Following informed consent, the study team collected demographics and a previously validated self-reported neighbourhood disorder scale.16 The scale uses a four point Likert response and measures physical and social disorder and order with 15 questions such as ‘There is a lot of graffiti in my neighborhood’, ‘My neighborhood is clean’, ‘I'm always having trouble with my neighbors’ and ‘My neighborhood is safe.’ The disorder score was calculated by adding up each of the 15 scale items for a maximum score of 60 and minimum score of 15. A higher score indicates increasing perceived disorder. Items indicating physical or social order were reverse coded.
We used a randomised trial difference-in-differences approach to evaluate the impact of the greening intervention on perceptions of disorder and its subcomponents for 21 participants who completed baseline and follow-up interviews.32 We created linear regression models for each outcome of interest, Yi , including the total disorder scale and each item of the scale. The focal independent variable in the linear regression model was the difference-in-differences term, Pi × Ri , defined as the interaction between a pregreening–postgreening difference per vacant lot, Pi , where pregreening period was 0 and postgreening period was 1, and an intervention-control difference, Ri , where control lots were 0 and greened lots were 1. A series of s independent covariates, including gender, age, race and income, as well as the error term, ɛi, were also included in the model. The models are represented in the following equation.
Overall, 29 participants completed baseline interviews, and 21 participants completed 3-month follow-up interviews. Participation rates were similar at the intervention and control sites. Table 1 shows the baseline demographics of participants who completed both interviews. Participants at the control site were more likely to be male subjects and older than participants at the intervention site. Income was low at both sites, although lower at the intervention site. Participant demographics at the control and intervention sites were similar to the general population in those neighbourhoods. According to census tract data, 97% of people in both neighbourhoods were African American and the median income was $15 417 and $17 743 in the intervention and control neighbourhoods, respectively.33 Study participants had higher rates of high school graduation compared with the general neighbourhood population, which was 36% and 30% at the intervention and control sites, respectively.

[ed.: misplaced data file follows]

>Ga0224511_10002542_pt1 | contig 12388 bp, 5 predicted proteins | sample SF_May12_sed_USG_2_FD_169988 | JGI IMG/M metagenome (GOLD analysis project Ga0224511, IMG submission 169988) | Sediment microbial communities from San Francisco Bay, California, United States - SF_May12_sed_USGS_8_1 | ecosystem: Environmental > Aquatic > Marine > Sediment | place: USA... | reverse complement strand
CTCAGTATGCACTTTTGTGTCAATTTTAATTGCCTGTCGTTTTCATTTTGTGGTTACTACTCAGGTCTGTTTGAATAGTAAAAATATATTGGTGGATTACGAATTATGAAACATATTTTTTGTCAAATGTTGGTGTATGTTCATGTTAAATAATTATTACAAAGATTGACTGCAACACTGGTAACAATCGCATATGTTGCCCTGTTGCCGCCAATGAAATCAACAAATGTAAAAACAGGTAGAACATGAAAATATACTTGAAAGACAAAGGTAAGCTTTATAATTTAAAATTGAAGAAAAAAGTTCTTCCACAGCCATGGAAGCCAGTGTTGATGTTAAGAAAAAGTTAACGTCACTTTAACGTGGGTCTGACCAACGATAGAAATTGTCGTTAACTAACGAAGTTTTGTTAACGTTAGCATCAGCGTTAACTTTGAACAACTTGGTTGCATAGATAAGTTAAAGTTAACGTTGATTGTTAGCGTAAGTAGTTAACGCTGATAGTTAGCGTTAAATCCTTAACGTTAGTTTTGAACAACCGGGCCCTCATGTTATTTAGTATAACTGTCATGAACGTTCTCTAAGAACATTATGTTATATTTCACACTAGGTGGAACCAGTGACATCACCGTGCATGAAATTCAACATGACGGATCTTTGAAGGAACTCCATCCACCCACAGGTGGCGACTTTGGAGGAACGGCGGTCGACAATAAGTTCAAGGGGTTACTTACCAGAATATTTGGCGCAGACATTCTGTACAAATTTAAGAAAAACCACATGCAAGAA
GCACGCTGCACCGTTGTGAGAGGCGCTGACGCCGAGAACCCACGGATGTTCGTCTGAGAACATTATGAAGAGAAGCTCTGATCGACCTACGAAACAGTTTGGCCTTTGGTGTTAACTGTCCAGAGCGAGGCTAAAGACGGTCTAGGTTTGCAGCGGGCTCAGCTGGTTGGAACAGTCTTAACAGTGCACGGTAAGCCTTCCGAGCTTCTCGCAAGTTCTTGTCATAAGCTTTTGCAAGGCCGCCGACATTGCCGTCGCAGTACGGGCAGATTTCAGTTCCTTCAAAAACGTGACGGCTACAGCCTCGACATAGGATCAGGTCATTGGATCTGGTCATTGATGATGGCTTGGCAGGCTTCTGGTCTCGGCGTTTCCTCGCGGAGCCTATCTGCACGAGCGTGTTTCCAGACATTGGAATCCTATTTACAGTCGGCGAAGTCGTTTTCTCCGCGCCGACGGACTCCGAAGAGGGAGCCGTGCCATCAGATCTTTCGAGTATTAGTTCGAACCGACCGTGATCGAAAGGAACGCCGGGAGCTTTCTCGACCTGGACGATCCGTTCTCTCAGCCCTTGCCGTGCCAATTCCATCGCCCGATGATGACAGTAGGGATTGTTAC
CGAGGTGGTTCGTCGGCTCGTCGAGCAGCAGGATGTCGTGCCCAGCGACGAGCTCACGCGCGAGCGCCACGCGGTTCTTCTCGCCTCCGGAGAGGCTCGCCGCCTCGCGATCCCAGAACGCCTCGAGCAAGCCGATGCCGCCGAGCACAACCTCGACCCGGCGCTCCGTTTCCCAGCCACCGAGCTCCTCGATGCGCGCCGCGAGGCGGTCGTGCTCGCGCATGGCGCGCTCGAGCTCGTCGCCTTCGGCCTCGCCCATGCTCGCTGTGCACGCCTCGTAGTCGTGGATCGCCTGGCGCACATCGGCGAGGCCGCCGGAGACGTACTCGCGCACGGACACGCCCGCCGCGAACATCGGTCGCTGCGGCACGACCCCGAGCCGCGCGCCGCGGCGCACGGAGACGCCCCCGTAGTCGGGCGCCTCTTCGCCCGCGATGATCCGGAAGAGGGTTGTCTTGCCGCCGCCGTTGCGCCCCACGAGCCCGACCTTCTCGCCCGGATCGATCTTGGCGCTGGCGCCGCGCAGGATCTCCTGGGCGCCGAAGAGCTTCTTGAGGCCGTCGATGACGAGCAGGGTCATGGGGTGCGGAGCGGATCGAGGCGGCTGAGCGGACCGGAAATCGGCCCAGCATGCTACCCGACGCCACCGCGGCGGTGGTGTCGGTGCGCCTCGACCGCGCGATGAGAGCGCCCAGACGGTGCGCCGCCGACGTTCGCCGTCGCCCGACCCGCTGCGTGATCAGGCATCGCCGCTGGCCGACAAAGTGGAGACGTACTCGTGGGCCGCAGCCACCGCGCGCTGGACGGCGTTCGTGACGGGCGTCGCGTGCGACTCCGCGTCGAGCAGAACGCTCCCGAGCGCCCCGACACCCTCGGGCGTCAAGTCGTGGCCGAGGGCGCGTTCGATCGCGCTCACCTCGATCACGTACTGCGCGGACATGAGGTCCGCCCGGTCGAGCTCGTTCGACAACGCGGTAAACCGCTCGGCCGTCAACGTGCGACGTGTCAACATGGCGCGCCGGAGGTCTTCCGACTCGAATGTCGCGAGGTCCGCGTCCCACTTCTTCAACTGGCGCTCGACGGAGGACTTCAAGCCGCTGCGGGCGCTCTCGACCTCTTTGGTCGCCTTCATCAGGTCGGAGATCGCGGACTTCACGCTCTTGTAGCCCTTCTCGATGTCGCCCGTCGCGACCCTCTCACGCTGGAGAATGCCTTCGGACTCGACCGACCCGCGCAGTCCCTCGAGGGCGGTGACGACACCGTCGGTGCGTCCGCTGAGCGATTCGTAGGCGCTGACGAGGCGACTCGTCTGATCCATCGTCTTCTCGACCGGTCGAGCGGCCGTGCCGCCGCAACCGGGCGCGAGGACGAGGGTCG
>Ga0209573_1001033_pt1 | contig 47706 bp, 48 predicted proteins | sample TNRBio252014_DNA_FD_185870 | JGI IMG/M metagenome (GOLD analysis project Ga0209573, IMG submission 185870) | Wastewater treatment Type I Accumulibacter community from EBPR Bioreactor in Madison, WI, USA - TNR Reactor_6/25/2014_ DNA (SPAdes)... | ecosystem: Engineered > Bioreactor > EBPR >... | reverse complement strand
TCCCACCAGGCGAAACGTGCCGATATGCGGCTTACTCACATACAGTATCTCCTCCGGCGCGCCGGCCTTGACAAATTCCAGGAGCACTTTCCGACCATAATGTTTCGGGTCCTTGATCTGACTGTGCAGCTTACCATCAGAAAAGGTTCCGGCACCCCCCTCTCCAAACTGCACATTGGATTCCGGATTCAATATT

There was a significant amount of vacant land (abandoned homes or vacant lots) at both the intervention and control sites. At the intervention site, 33.5% of land parcels were vacant, while at the control site, 17.2% of land parcels were vacant (figure 2).
The vacant lot cluster selected for the greening intervention consisted of two separate abandoned, vacant lots. The first vacant lot at the greening site was 1721 square feet and was located in the middle of the street block between two occupied homes. The vegetation was somewhat overgrown at the start of the study and a car was regularly parked on this vacant lot. The other vacant lot at the greening site was 3484 square feet and was located on the corner of the same street. There was a significant amount of vegetation overgrowth on portions of this vacant lot prior to greening, as well as many pieces of small trash. The control vacant lot cluster also consisted of two separate abandoned, vacant lots. The first vacant lot at the control site was 902 square feet and was located near the end of a street block between two occupied homes. There was significant overgrowth during the course of the study, as well as a pile of trash near the back of the lot with large pieces of wood and metal. The other vacant lot at the control site was 2431 square feet and was located on the corner of a nearby street. This lot appeared to have served some prior purpose, such as a community garden, but had clearly been abandoned and was not currently being maintained. The two sites were separated by over a mile to ensure minimal spill-over effect.
Police reported crime
In a half-mile buffer around the vacant lot sites, unadjusted difference-in-differences estimates showed reductions for total crime (table 2). At the intervention site, there were 209.0 crimes reported during the 3.5 months prior to greening, and 266.0 crimes reported during the 3.5 months after greening. At the control site, there were 460.0 crimes reported during the 3.5 months prior to greening, and 521.0 crimes reported during the 3.5 months after greening. The net difference-in-differences estimate was −4.0.
Aggravated assault with and without a gun, theft, and disorderly conduct were reduced by larger amounts around the intervention site compared with the control site after greening. Conversely, robbery with and without a gun, vandalism, narcotics use and distribution, and burglary were increased around the intervention site compared with the control.